I am in the midst of a transformation, but I don’t know just what I’m transforming from, nor what I’m becoming. I know only that the man who inhabits my body is undergoing a metamorphosis of some significance. No longer do I find sustenance and solace in writing. Writing has become a chore that I choose to avoid, a responsibility I guiltily yet gleefully shirk. I seem to have abandoned the commitment I made earlier this year to lose significant amounts of weight, replacing it with unchecked eating and drinking, as if my objective were turned on its head; as if my goal, instead, is to outgrow my clothes. Though I’ve never been a particularly social person, I have been much more social in the last two years than ever before; but that, too, has gone off-course. I find myself withdrawing from social contact, enjoying—or perhaps tolerating—my own company instead of the company of others.

Perhaps the intrusion of world events have changed my perspective. A truck intentionally mowing down hundreds of people, killing eighty-four, can change one’s perspective. When suicide bombers become commonplace and almost unnoticed, one’s view of the world can shift. Episodic violence by police against unarmed black men sours one’s mindset. The seeds of happiness are paved over with impenetrable concrete when such stuff takes on a grim, resigned normalcy.

As I think through this recent development—or perhaps I should say this recent decline—I recall suggestions, from people who ought to know, that giving in to and accepting negativity is a choice. That bothers me. It bothers me because I think that’s precisely what I’ve been doing. I’ve lost the fire that, in times past, would have recoiled against gloom and doom. Or, rather, I’ve allowed the fire to be smothered by a choking fog.

These words slipping from my fingers to the keyboard and onto the screen are having an effect on me. They are telling me to cast off this grey blanket and spray icy water over the pall under which I’ve been living, shrinking from the light. And so I shall. After entertaining friends who will visit next week, I will return to early morning walks, sensible eating, and positive thoughts. Even before then, I’ll work on the positive thoughts. And I’ll avoid politics to the extent I can.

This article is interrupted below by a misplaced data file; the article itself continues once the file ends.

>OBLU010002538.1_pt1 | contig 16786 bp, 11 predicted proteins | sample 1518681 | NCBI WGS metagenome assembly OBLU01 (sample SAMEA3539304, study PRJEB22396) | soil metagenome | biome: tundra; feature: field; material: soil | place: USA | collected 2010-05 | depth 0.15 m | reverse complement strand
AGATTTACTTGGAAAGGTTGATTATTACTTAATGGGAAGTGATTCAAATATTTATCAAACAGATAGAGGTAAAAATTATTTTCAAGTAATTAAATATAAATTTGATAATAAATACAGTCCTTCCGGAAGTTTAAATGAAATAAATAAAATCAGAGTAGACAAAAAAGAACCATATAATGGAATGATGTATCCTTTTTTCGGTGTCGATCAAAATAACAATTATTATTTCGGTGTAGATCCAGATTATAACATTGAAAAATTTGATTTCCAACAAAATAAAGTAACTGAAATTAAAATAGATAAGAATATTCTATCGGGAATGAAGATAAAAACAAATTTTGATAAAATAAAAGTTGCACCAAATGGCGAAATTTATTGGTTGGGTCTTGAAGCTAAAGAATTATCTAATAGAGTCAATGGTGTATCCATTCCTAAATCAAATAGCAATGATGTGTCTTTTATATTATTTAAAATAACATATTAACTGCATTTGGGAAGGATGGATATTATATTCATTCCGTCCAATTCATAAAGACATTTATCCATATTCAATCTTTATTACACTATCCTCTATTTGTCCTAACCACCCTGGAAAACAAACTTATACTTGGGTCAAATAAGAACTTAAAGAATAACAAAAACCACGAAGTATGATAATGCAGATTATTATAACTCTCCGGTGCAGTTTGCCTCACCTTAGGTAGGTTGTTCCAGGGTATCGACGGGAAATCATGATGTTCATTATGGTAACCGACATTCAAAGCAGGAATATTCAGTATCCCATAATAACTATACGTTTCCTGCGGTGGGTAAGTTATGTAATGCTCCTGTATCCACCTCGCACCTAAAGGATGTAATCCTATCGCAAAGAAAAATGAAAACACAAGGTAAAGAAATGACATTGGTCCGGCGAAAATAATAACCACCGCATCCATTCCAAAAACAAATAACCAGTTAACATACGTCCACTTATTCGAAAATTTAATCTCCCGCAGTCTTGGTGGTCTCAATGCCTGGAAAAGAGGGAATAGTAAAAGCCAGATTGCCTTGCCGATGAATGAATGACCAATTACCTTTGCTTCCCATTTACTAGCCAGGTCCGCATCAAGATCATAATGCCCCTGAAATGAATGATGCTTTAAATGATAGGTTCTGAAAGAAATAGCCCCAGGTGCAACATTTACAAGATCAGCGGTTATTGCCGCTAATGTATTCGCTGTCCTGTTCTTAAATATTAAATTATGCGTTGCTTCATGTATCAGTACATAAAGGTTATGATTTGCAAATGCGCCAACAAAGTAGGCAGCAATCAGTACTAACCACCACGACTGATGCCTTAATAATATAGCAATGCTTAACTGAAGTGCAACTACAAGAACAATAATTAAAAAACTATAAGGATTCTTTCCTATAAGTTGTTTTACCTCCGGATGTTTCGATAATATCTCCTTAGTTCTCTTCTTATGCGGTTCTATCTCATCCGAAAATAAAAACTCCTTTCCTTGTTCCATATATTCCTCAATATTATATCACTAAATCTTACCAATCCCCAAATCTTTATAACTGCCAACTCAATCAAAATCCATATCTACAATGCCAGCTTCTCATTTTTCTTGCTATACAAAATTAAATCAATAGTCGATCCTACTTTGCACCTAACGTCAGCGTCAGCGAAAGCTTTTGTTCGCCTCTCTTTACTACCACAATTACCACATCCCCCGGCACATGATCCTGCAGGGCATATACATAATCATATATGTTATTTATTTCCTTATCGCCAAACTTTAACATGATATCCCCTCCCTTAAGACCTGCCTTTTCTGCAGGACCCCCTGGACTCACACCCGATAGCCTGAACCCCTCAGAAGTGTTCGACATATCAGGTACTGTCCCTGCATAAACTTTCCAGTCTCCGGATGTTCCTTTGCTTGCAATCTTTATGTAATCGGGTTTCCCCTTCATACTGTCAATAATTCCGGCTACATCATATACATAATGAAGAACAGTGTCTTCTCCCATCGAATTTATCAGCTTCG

This post began on a down note. It isn’t ending on one.

About John Swinburn

"Love not what you are but what you may become."― Miguel de Cervantes
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3 Responses to Self-Help

  1. John says:

    Thank you, Mary Lou. Your words mean a lot. And I loved you the moment I met you!

  2. Mary Lou says:

    You, like most writers (maybe more so) are a sponge of human emotion. You feel deeply. It’s part of why we love you and what makes you a good writer. I find it curious that you write less when you feel this way, because as I sink I write more. Putting the emotion on the page in all its glory or pain has always helped me through the most difficult times of my life – and I have had a few.

    As for not liking yourself, I liked you when I first met you and I consider you a friend today – a friend I care about. So . . . buck up and pull yourself out of this. Handle what you can and either forget the rest or use it in a story, because that’s what we do.

    Love you just the way you are.

  3. Mary Lou says:

    You want me to tell you what I think here or in person?

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